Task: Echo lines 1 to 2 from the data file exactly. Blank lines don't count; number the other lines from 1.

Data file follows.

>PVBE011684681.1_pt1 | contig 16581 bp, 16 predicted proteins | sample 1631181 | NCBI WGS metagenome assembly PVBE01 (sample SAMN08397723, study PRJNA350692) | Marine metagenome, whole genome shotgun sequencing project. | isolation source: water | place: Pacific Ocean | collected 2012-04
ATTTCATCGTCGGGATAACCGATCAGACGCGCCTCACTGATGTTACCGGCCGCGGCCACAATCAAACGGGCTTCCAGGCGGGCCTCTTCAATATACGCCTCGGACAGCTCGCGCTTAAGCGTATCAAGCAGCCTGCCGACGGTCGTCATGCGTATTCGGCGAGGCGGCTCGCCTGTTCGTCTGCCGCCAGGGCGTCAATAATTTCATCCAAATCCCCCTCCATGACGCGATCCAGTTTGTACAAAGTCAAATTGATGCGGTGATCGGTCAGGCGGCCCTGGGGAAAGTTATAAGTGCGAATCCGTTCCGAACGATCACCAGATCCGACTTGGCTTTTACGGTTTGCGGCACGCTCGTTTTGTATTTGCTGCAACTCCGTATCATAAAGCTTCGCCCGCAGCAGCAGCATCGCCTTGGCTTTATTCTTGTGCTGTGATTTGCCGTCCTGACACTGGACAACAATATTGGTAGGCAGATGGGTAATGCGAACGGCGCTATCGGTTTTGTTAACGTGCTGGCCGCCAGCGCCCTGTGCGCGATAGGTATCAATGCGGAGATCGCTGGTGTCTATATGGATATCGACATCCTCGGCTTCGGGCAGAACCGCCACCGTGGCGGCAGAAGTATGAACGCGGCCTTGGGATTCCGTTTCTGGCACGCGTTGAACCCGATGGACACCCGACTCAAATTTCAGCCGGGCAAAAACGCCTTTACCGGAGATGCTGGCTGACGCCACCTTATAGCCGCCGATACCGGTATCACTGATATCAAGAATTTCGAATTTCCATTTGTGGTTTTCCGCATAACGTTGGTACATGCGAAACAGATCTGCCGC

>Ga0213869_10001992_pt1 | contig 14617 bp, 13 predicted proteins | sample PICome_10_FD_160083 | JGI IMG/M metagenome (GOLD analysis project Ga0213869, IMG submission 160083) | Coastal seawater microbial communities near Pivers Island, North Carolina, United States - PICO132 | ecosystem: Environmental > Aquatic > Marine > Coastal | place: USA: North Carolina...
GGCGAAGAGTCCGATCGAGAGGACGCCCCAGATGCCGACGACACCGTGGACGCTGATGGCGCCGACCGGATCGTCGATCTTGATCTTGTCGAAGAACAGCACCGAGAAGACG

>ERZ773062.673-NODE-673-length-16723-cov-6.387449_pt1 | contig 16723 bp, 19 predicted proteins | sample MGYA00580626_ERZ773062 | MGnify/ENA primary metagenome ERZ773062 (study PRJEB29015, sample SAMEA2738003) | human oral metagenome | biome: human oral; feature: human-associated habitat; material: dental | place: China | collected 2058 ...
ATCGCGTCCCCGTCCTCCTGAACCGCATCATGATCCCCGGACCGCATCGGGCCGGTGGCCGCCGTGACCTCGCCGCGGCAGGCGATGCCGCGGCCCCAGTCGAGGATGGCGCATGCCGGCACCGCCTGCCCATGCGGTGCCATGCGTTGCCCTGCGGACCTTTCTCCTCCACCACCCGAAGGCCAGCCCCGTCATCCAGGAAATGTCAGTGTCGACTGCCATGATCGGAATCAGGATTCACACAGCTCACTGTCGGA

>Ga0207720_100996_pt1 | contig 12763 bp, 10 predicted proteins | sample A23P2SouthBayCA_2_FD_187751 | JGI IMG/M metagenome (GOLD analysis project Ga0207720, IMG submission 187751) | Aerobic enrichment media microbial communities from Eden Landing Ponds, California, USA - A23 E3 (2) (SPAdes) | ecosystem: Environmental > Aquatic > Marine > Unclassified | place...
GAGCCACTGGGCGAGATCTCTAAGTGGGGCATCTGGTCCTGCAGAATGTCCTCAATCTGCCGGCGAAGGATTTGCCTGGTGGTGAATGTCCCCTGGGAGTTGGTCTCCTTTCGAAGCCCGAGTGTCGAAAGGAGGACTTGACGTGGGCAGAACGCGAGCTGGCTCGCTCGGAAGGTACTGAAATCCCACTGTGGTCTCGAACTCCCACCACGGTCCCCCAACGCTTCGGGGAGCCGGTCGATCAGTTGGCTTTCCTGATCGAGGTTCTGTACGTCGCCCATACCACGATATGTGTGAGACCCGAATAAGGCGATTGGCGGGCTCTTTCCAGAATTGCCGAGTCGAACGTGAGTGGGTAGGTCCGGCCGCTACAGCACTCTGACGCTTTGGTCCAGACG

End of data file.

>PVBE011684681.1_pt1 | contig 16581 bp, 16 predicted proteins | sample 1631181 | NCBI WGS metagenome assembly PVBE01 (sample SAMN08397723, study PRJNA350692) | Marine metagenome, whole genome shotgun sequencing project. | isolation source: water | place: Pacific Ocean | collected 2012-04
ATTTCATCGTCGGGATAACCGATCAGACGCGCCTCACTGATGTTACCGGCCGCGGCCACAATCAAACGGGCTTCCAGGCGGGCCTCTTCAATATACGCCTCGGACAGCTCGCGCTTAAGCGTATCAAGCAGCCTGCCGACGGTCGTCATGCGTATTCGGCGAGGCGGCTCGCCTGTTCGTCTGCCGCCAGGGCGTCAATAATTTCATCCAAATCCCCCTCCATGACGCGATCCAGTTTGTACAAAGTCAAATTGATGCGGTGATCGGTCAGGCGGCCCTGGGGAAAGTTATAAGTGCGAATCCGTTCCGAACGATCACCAGATCCGACTTGGCTTTTACGGTTTGCGGCACGCTCGTTTTGTATTTGCTGCAACTCCGTATCATAAAGCTTCGCCCGCAGCAGCAGCATCGCCTTGGCTTTATTCTTGTGCTGTGATTTGCCGTCCTGACACTGGACAACAATATTGGTAGGCAGATGGGTAATGCGAACGGCGCTATCGGTTTTGTTAACGTGCTGGCCGCCAGCGCCCTGTGCGCGATAGGTATCAATGCGGAGATCGCTGGTGTCTATATGGATATCGACATCCTCGGCTTCGGGCAGAACCGCCACCGTGGCGGCAGAAGTATGAACGCGGCCTTGGGATTCCGTTTCTGGCACGCGTTGAACCCGATGGACACCCGACTCAAATTTCAGCCGGGCAAAAACGCCTTTACCGGAGATGCTGGCTGACGCCACCTTATAGCCGCCGATACCGGTATCACTGATATCAAGAATTTCGAATTTCCATTTGTGGTTTTCCGCATAACGTTGGTACATGCGAAACAGATCTGCCGC